Tinkelman DG et al also presented the degrees in which the diagnosis of asthma and COPD are usually established, in the same way as presented in Figure 3 of our study.

In 2008, E. Meraz et al [17] and in 2009 N. Hafezi et al [18], based on known equivalent electrical models of lungs and their values specified for the healthy and diseased patients [4249], developed a computational tool that classifies respiratory diseases in children by using IOS results. The advantage of our previous research [5052] and new solution with respect to the one presented by E. Meraz et al [17] and N. Hafezi et al [18] is that our solution uses a combination of spirometry and IOS classification test results, which in the very beginning enables more accurate classification. Also, for the classification of diseases, in addition to the results obtained by using spirometry and IOS, symptoms according to GINA and GOLD rules as well as bronchiodilatory tests are necessary for proper classification of asthma and COPD. In this way, we get a complete patient's dynamic assessment, as opposed to the solution that provides a static assessment of the patient. The solution presented by Meraz [17] and Hafezi [18] is based on the equivalent electrical models of lungs, and those values are obtained from previous studies where age and race of the patients have to be taken into account, which is not the case in our solution.

In 2007, G. Coppin et al [53] introduced a computer system based on neural networks that detects emphysema using digital x-rays performed on patients with COPD, where they had accuracy of 90% on 161 subjects. This can be a great tool in combination with neuro-fuzzy system presented in our study.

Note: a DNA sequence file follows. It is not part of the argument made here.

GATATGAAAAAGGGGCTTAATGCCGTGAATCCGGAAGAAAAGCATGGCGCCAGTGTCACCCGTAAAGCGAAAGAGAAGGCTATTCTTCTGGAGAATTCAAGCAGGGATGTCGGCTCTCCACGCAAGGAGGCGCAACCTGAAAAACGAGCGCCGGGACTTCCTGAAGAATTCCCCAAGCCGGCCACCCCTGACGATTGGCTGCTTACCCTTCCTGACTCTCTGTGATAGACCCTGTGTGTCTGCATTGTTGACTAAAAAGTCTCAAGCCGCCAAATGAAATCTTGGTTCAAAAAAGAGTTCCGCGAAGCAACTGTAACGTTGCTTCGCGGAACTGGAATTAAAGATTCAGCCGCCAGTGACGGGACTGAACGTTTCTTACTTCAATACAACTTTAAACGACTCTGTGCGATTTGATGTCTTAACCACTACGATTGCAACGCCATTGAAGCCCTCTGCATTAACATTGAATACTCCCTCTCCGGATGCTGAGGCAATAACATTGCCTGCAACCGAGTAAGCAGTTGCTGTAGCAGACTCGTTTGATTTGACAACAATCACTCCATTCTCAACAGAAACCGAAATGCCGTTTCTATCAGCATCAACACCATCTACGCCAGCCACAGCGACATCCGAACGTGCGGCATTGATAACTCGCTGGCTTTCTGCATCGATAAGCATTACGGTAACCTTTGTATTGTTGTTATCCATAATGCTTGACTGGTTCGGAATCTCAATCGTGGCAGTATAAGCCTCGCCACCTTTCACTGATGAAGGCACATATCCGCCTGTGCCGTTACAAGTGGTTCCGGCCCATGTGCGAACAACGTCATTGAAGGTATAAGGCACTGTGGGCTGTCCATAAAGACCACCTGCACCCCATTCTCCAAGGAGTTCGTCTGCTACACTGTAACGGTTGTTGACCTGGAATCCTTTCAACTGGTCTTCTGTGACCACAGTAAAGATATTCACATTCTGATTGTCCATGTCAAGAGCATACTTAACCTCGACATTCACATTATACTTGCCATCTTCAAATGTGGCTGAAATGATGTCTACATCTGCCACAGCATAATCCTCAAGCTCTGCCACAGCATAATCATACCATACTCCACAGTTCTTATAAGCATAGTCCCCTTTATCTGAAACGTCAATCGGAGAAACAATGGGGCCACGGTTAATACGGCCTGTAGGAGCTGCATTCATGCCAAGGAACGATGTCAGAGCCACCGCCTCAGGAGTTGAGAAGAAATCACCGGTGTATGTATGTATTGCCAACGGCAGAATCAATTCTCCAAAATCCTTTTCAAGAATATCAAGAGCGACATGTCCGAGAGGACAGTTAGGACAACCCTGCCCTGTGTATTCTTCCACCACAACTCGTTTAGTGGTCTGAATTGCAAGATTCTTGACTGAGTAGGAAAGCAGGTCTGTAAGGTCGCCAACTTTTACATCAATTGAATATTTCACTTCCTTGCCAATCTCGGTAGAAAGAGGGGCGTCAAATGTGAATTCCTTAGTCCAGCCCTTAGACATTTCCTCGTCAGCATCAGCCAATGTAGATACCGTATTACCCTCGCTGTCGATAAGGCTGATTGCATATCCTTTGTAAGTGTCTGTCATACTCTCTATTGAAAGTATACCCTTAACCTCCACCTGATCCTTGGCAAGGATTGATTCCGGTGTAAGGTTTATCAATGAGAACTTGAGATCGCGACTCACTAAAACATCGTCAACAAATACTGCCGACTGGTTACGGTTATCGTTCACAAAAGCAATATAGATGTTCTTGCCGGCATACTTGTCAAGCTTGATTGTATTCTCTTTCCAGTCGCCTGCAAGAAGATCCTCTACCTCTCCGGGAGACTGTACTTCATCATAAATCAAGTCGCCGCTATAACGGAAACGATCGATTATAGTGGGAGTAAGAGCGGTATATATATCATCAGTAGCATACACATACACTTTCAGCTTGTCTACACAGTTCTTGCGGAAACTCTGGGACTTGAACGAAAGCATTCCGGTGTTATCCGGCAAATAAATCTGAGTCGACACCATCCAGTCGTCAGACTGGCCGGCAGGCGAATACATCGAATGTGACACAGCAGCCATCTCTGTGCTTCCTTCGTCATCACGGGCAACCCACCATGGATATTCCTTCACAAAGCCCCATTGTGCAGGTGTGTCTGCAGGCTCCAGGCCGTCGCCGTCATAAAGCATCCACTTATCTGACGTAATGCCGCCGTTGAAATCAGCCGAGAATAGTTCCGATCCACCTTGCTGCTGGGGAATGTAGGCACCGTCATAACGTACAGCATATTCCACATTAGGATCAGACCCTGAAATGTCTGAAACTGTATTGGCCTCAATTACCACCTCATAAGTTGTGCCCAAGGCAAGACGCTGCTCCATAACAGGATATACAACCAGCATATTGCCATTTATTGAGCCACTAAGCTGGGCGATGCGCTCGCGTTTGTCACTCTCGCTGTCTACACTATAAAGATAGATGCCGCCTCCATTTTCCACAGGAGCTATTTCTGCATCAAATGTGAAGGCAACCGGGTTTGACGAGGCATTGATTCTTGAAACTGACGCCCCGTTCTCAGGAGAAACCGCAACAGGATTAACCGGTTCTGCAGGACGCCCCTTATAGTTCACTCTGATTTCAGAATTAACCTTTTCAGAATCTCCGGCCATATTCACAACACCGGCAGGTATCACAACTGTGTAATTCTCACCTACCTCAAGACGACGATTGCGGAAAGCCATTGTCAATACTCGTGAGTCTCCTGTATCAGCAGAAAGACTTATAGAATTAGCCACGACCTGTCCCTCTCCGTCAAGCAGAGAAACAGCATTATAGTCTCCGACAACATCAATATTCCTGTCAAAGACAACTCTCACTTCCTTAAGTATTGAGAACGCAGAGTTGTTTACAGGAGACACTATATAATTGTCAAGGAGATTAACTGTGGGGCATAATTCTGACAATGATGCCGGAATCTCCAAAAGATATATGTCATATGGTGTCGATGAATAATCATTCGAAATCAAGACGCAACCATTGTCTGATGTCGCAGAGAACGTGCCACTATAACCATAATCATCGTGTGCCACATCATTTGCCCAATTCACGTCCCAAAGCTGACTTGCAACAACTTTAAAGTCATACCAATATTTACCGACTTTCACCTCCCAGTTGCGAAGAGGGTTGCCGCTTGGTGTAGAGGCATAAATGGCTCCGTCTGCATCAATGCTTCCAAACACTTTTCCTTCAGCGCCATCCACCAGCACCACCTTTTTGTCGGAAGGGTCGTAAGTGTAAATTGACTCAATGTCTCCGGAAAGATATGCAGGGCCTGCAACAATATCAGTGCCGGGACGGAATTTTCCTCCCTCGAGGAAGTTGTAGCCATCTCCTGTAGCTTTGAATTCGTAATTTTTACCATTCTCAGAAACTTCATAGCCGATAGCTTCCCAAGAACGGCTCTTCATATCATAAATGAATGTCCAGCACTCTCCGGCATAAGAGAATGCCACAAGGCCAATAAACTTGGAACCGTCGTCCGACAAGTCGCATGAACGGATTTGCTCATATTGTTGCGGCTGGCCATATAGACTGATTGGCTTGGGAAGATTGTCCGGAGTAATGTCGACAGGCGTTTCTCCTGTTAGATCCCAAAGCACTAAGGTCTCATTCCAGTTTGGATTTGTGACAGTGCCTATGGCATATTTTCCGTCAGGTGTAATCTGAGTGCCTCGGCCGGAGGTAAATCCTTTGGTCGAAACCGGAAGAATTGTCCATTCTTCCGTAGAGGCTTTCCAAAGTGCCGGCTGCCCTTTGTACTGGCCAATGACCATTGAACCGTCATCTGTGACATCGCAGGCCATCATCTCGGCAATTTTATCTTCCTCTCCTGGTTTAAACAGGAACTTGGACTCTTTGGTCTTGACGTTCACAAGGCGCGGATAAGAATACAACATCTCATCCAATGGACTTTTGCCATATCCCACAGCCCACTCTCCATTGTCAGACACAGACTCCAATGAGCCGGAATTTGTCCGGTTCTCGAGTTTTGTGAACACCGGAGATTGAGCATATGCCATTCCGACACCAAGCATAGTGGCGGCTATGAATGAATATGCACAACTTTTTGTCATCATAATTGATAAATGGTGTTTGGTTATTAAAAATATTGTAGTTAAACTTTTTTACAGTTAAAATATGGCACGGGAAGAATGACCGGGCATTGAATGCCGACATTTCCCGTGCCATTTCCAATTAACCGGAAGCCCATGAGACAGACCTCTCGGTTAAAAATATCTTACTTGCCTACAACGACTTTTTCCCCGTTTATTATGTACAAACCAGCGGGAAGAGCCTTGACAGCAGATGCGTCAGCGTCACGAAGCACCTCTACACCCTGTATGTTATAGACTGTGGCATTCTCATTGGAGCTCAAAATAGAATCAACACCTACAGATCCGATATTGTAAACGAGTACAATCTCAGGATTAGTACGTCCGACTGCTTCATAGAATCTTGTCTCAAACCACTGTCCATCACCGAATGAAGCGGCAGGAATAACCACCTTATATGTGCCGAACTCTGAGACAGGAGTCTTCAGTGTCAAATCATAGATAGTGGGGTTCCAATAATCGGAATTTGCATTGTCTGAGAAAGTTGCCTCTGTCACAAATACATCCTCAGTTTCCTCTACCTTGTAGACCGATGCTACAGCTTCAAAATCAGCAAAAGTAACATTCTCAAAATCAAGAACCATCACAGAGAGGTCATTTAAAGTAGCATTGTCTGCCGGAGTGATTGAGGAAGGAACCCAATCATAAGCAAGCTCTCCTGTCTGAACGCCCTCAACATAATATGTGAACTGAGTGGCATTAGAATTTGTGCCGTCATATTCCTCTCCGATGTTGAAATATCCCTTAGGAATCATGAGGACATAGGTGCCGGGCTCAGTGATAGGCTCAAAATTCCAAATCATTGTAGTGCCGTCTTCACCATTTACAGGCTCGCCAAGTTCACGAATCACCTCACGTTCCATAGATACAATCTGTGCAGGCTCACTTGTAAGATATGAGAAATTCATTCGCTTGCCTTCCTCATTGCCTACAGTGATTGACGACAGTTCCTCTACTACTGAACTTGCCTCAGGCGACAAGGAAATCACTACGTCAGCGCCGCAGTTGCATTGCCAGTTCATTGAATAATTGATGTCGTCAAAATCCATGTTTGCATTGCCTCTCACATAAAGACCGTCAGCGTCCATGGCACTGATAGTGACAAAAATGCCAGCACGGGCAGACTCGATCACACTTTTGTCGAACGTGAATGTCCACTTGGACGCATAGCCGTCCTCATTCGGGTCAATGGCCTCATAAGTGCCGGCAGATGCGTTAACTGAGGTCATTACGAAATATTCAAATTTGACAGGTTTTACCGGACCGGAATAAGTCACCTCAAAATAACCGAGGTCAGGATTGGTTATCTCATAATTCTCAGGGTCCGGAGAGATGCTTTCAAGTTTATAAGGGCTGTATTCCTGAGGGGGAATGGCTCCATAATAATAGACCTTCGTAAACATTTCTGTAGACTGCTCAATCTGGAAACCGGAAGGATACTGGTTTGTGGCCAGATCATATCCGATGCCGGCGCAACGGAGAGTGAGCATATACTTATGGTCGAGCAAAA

In the future work, the aim of the researchers is to develop rules of fuzzy logic and neural network training for other respiratory diseases that can be determined on the basis of lung function tests.

Conclusions

In this study we presented a neuro-fuzzy system for classification of asthma and chronic obstructive pulmonary disease (COPD). According to GINA and GOLD guidelines we defined fuzzy rules and neural network parameters. ANN of system was trained on more than one thousand medical reports obtained from database of the company CareFusion. Implemented neuro-fuzzy system was validated on 455 patients by physicians from the Clinical Centre University of Sarajevo. All patients were separated into two groups, healthy and diseased. Diseased subjects were separated into two subgroups, asthmatics and COPD patients. Out of 170 asthmatic patients, neuro-fuzzy system correctly classified 99.41% of patients. In addition, out of 248 COPD patients 99.19% were correctly classified. The system was 100% correct on 37 patients with normal lung function. Based on our neuro-fuzzy system we obtained sensitivity of 99.28% and specificity of 100% in asthma and COPD classification. These results have been achieved due to the fact that in our neuro-fuzzy system are also implemented all recommendations of GINA and GOLD necessary for classification of asthma and COPD. Also, as shown in the results, in the process of establishing the final diagnosis, complete dynamic assessment of the patient is obtained, as opposed to the solution that provides a static assessment of the patient.

Notes

Declarations

Acknowledgements

The authors would like to thanks to pulmological team from Clinical Centre University of Sarajevo, Bosnia and Herzegovina for their help during the research. We would also like to thank the company CareFusion that allowed us to access reports obtained from the measurements which we used for training NN and recommendations for better quality of software development.

Declarations

Publication of this article was funded by authors.

This article has been published as part of BMC Medical Informatics and Decision Making Volume 15 Supplement 3, 2015: Multidimensional, multidiscipline and shared decision making in healthcare and eHealth. The full contents of the supplement are available online at http://www.biomedcentral.com/bmcmedinformdecismak/supplements/15/S3.

Authors’ Affiliations

(1)
University of Zagreb, Faculty of Electrical Engineering and Computing
(2)
Department of Respiratory Diseases, Army Medical Center
(3)
Faculty of Electrical Engineering Sarajevo, University of Sarajevo